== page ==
Via Nebula: A Walkthrough Review

Hello Reader!

You’re looking fairly dapper today. If I do say so myself one could say you even look dashing. Now I know we could sit here and exchange pleasantries all day long but there are much more important things to discuss. I want to discuss the topic that’s really on your mind: board games. That’s right friends today I want to discuss the 2-4 player route building, pick up and deliver game Via Nebula by Space Cowboys.

Via Nebula is a 2016 release by Martin Wallace of Treefrog Games fame that pits players as crafters and builders that are trying to populate the Nebula Valley with fantastic structures and clear the mists that haunt the land. The thing that makes this game fun is that in many ways you are trying to work together, but to win you must achieve your own objectives and the balance between the two can be very fun.

Another reason that this game is a winner in my book is that it is a highly strategic game that doesn’t feel too heavy. This means that even people who aren’t convention going, math trading, 10x10ing, podcast creating, cardboard addicts like myself will enjoy the game. This is great news for you family members out there that are looking for new and interesting ways to connect with your loved ones that doesn’t involve spending inordinate amounts of money or sitting in front of a screen…HOORAY!


Now that I have you on the hook with all this talk of cheap entertainment, let me continue to reel you in with a slow and steady stream of tabletop mechanic talk. Are you as excited as I am?! Alright probably not but please stay with me because I want to unpack this game a bit and I would love it if you read along.

As I said earlier this is mainly a route building/pick up and deliver game. There is a little more going on than that however so really quickly let’s talk about what you’re going to do on your turn. When you sit down you’re going to be looking at a hex board filled with resources and fog tiles, as well as spaces reserved for building cities and some spaces that allow you to put more resources on the board.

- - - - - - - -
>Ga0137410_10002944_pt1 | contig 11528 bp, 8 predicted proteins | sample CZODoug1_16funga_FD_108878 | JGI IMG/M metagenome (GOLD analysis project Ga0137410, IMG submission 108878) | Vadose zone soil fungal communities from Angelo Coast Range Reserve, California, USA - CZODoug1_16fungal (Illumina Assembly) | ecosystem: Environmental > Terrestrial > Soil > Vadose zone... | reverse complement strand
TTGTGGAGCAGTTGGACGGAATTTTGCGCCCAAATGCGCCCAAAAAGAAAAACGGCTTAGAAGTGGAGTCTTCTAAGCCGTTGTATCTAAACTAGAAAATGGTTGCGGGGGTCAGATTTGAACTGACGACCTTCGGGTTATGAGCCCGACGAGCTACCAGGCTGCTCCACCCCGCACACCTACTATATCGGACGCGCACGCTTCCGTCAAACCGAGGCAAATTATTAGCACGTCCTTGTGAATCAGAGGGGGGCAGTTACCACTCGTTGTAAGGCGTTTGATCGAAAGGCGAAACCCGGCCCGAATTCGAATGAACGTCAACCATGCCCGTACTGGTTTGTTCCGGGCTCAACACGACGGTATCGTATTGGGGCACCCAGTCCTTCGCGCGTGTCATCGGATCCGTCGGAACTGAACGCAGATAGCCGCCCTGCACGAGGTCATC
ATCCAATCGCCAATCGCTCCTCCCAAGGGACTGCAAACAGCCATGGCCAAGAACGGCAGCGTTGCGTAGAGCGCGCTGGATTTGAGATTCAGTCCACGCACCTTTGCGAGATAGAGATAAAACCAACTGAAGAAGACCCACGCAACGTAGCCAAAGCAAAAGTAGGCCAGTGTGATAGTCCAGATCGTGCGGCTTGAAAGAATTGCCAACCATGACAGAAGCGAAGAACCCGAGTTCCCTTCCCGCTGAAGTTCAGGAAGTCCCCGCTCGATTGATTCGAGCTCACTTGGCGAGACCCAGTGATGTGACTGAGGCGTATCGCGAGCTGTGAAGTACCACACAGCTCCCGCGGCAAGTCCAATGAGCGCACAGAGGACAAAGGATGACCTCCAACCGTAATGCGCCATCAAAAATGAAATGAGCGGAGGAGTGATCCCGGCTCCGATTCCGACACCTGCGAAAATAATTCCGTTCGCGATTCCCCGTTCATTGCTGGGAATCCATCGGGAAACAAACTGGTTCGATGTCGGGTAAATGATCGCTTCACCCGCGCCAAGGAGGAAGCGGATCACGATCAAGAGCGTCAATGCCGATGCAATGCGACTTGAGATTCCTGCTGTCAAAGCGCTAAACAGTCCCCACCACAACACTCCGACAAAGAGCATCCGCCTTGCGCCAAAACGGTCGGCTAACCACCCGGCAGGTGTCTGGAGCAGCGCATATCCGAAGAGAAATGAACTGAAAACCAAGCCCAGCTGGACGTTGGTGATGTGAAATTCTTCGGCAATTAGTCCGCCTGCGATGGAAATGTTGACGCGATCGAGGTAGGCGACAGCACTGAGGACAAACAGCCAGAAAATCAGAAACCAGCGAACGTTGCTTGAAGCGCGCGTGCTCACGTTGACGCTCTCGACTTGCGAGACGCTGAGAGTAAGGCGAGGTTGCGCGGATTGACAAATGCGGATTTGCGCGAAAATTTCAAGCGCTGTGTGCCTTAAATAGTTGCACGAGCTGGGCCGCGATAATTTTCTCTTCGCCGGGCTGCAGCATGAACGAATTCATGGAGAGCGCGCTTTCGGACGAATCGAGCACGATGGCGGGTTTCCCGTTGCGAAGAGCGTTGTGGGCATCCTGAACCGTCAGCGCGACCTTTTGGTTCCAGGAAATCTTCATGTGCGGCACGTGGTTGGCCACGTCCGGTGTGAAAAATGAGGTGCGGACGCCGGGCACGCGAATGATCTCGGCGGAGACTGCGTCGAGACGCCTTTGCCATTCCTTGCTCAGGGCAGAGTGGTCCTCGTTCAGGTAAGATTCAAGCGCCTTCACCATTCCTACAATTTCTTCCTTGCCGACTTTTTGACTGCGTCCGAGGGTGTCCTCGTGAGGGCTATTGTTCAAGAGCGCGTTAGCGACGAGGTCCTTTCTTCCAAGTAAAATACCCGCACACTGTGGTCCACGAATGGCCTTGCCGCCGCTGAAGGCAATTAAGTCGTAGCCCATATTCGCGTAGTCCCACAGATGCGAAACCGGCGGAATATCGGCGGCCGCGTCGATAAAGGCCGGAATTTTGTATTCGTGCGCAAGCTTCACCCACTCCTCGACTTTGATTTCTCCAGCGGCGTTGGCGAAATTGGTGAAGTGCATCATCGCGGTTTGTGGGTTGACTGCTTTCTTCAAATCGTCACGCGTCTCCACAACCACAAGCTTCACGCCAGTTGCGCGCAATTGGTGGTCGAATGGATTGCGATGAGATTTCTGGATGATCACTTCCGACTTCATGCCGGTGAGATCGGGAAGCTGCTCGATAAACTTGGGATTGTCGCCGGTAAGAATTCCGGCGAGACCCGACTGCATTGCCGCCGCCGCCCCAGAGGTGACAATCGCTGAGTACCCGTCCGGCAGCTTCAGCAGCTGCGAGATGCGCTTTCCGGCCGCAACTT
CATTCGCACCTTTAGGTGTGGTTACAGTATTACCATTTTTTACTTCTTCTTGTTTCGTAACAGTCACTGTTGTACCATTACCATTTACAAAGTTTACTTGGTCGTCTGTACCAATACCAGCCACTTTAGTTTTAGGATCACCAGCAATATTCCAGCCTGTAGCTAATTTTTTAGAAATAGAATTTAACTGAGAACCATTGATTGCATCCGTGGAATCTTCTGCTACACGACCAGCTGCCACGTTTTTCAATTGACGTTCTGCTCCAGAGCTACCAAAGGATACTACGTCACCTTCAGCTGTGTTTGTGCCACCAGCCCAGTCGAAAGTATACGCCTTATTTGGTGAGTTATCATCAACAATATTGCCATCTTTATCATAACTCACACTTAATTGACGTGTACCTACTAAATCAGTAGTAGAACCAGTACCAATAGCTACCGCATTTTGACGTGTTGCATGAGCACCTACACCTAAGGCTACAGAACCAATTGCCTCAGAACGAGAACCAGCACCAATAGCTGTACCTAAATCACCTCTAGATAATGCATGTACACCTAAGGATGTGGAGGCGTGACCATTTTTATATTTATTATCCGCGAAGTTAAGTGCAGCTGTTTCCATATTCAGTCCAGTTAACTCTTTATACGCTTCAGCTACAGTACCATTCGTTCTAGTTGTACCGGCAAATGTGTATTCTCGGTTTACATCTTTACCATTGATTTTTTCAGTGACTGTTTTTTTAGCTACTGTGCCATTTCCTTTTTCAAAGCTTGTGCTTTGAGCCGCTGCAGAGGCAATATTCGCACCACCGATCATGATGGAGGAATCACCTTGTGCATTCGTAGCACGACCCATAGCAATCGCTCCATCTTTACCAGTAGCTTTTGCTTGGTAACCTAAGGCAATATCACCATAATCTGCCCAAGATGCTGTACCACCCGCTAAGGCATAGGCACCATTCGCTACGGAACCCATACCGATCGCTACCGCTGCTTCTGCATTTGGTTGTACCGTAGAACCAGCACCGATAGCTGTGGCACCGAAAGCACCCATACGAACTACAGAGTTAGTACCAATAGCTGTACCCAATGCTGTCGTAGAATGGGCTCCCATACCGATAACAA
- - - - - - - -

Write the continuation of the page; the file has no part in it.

On your turn you will be able to take two actions out of a possible six. You can do actions in any order you wish and can do the same action twice. The actions you can take are:

  • Putting a craftsman on the board – You have a number of workers that you can place on the board. This allows you to collect a resource tile that is worth points from the board and place resources down. These resources are used to fill contracts and construct buildings. Now the interesting thing about this is that all players can use the resources you place on the board, but if all of the resources that you generated aren’t used they’re worth minus points for you at the end of the game. So this action can reward you in a couple of ways but it’s also risky. You want to place a resource that people need so that players will be forced to take them and clear you of a penalty, but you also want to make sure that you are able to use enough of the resources to accomplish your goal. Fun balance.
  • Place a building site – There are a number of spaces on the board that are reserved for building sites. You can place one of your tiles on these sites and claim it for your building. To build a building you have to pay the resources shown on either a common contract that all players can access, or one of two private contracts that you have in your hand from the start of the game. The trick with this is that you can place a site down and hope to build a contract that is in play, and have that contract bought out from under you. This can be quite the challenge to out think the other players and be efficient.
  • Explore a fog space – This a fun aspect of the game that creates a fun mini challenge for points. At the start of the game each player receives four stacks of blank green hex tiles. The number that you receive depends on the number of players, but each time you empty a stack you gain two points. So if you empty all four stacks you’ve gained eight end game victory points. The other neat thing is that to deliver resources to your buildings you have to have an open path between the resources and your building site. So laying down tiles and creating open paths is a benefit in more than one way.


  • Explore a petrified forest –  This is essentially the same action as exploring fog except that it requires both of your actions to complete. There are special designated areas on the board that have forests on them. You can clear the forest and lay down your green tile which will once again allow you to empty your tile stack.